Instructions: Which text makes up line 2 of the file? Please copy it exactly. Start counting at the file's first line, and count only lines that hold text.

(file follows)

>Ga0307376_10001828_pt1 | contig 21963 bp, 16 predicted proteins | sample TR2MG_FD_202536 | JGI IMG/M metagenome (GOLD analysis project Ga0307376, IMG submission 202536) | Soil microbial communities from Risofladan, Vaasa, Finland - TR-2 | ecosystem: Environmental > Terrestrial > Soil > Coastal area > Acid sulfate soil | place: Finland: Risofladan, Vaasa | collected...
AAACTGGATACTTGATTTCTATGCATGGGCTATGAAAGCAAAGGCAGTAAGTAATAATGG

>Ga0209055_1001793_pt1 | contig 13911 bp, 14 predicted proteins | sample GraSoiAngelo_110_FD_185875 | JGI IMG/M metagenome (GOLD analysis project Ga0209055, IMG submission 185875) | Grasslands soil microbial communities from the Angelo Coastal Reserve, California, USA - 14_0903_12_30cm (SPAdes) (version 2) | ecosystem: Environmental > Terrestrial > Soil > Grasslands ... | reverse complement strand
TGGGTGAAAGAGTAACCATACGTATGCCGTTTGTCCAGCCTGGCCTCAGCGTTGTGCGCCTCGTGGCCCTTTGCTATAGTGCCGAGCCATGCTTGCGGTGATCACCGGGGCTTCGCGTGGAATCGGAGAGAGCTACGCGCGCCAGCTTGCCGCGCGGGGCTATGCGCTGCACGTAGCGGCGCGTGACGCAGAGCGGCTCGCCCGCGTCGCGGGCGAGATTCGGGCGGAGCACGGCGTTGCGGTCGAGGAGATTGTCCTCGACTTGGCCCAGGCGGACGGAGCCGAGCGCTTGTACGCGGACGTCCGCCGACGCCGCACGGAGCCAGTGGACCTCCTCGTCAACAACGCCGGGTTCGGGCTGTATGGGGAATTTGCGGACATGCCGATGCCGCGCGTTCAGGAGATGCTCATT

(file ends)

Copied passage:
AAACTGGATACTTGATTTCTATGCATGGGCTATGAAAGCAAAGGCAGTAAGTAATAATGG